by Susanna Daniel
One sunny morning in 1969, near the end of her first trip to Miami, twenty-six-year-old Frances Ellerby finds herself in a place called Stiltsville, a community of houses built on pilings in the middle of Biscayne Bay.
It's the first time the Atlanta native has been out on the open water, and she's captivated. On the dock of a stilt house, with the dazzling skyline in the distance and the unknowable ocean beneath her, she meets the house's owner, Dennis DuVal—and a new future reveals itself.
Turning away from her quiet, predictable life back home, Frances moves to Miami to be with Dennis. Over time, she earns the confidence of his wild-at-heart sister and wins the approval of his oldest friend. Frances and Dennis marry and have a child—but rather than growing complacent about their good fortune, they continue to face the challenges of intimacy and the complicated city they call home.
Stiltsville is the family's island oasis—until suddenly it's gone, and Frances is forced to figure out how to make her family work on dry land. Against a backdrop of lush tropical beauty, Frances and Dennis struggle with the mutability of love and Florida's weather, as well as temptation, chaos, and disappointment. But just when Frances thinks she's reached some semblance of higher ground, she must confront an obstacle so great that even the lessons she's learned about navigating the uncharted waters of family life can't keep them afloat.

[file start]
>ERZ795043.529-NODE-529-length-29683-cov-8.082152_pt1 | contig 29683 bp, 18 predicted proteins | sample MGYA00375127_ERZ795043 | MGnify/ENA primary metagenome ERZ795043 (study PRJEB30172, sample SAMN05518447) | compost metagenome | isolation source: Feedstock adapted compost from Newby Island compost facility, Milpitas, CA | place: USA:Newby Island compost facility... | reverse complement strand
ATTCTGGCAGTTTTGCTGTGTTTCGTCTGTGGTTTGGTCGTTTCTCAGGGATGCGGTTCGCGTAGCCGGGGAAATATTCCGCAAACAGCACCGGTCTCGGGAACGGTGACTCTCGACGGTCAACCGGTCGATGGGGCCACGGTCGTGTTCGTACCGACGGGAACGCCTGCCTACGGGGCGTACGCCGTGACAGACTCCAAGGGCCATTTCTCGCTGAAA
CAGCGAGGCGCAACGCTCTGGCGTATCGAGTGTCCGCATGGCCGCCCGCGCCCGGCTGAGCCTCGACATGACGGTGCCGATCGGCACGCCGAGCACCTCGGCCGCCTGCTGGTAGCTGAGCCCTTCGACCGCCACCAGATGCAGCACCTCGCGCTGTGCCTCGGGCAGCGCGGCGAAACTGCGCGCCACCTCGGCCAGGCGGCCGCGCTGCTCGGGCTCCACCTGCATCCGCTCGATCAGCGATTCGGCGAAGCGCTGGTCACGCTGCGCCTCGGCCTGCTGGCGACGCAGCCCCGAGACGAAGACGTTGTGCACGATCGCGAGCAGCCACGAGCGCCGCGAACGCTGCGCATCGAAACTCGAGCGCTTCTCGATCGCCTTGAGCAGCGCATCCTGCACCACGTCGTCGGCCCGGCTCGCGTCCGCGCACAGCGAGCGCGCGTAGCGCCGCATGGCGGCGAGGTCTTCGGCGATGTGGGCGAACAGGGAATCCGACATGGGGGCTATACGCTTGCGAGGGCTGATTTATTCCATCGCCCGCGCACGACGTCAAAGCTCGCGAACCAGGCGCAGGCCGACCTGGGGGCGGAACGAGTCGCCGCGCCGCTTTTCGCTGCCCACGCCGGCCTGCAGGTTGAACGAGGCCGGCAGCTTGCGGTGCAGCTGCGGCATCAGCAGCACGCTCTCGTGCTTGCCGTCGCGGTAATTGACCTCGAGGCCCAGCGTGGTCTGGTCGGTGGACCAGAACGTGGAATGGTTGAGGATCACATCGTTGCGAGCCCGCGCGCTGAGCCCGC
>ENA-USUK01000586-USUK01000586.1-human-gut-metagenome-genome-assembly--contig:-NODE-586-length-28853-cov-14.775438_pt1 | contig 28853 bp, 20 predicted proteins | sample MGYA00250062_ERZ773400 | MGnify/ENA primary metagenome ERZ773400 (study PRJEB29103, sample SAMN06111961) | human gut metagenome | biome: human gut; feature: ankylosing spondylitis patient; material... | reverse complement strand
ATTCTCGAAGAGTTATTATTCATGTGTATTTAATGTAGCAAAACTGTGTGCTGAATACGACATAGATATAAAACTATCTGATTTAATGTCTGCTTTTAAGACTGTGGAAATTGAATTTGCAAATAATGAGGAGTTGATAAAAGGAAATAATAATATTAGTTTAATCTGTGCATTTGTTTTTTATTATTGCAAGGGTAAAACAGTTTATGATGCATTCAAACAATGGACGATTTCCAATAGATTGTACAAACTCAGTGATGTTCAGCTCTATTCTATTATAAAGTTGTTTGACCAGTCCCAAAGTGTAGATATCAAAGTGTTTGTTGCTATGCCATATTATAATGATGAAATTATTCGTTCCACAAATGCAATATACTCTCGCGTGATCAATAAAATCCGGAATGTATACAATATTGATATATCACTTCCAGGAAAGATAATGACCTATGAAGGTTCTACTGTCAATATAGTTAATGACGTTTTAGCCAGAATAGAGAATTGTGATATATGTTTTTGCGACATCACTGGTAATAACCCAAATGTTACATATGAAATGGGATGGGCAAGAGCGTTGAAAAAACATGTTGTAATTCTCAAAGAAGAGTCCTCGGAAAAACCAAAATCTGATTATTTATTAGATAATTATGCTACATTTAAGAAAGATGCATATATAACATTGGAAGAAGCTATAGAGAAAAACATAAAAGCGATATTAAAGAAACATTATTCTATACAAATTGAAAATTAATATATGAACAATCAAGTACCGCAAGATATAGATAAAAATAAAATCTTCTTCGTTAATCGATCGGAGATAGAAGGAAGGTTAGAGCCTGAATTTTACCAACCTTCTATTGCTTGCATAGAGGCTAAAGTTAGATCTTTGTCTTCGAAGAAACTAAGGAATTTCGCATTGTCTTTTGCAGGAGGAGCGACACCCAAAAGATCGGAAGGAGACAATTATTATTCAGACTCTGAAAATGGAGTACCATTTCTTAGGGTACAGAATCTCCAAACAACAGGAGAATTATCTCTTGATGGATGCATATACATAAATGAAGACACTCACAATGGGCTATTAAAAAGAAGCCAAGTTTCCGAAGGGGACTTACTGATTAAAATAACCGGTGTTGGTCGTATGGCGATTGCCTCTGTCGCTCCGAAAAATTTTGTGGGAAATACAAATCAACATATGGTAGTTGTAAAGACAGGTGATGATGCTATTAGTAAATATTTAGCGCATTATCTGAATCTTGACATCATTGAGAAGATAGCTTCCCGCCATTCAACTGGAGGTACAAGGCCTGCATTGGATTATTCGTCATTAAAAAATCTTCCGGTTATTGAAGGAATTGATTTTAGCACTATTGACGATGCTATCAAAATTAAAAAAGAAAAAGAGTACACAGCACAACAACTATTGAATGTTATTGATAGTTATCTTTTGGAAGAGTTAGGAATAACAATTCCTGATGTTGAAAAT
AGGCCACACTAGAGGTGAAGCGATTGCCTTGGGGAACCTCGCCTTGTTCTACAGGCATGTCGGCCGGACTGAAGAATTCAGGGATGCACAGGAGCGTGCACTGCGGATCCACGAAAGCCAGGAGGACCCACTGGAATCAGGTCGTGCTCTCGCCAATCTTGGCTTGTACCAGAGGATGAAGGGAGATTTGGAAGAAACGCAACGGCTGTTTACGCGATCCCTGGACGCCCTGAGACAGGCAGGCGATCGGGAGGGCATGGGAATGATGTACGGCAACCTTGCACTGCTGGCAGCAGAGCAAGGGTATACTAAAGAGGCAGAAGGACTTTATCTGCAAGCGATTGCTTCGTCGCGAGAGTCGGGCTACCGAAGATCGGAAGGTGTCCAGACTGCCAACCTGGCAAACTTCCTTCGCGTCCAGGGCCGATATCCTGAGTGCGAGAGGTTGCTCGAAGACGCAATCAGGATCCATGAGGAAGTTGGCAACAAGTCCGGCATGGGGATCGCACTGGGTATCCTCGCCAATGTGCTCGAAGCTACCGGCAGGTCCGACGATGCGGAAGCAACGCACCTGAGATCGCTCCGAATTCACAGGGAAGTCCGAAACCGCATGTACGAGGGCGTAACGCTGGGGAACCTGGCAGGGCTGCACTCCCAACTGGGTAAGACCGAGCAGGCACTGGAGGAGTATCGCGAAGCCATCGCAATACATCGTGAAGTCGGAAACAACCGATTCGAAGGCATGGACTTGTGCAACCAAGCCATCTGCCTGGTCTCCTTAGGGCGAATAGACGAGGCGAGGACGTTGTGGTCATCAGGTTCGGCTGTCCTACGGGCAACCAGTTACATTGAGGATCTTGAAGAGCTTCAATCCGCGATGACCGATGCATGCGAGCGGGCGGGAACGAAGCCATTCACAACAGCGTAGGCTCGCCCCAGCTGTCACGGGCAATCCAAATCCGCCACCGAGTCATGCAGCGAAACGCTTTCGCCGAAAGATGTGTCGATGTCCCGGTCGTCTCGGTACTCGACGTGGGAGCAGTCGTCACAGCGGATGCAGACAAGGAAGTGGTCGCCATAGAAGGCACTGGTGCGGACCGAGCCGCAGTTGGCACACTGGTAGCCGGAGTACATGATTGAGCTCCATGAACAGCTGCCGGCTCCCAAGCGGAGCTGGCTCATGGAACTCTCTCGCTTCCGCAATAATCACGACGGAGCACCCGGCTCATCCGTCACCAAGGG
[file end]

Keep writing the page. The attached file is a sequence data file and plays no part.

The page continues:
With Stiltsville, Susanna Daniel weaves the beauty, violence, and humanity of Miami's coming-of-age with an enduring story of a marriage's beginning, maturity, and heartbreaking demise.
Stiltsville kept my attention... sort of... but honestly if I had not been reviewing it I would have stopped reading. BUT by the time I got to the end of the book I was happy I had read it. There seemed to be a lot of storylines that didn't go anywhere leaving a lot of loose ends. Overall I enjoyed how the book ended but just felt like there could have been more to it somehow.
Thanks so much to Harper Collins for sending me a review copy of this book.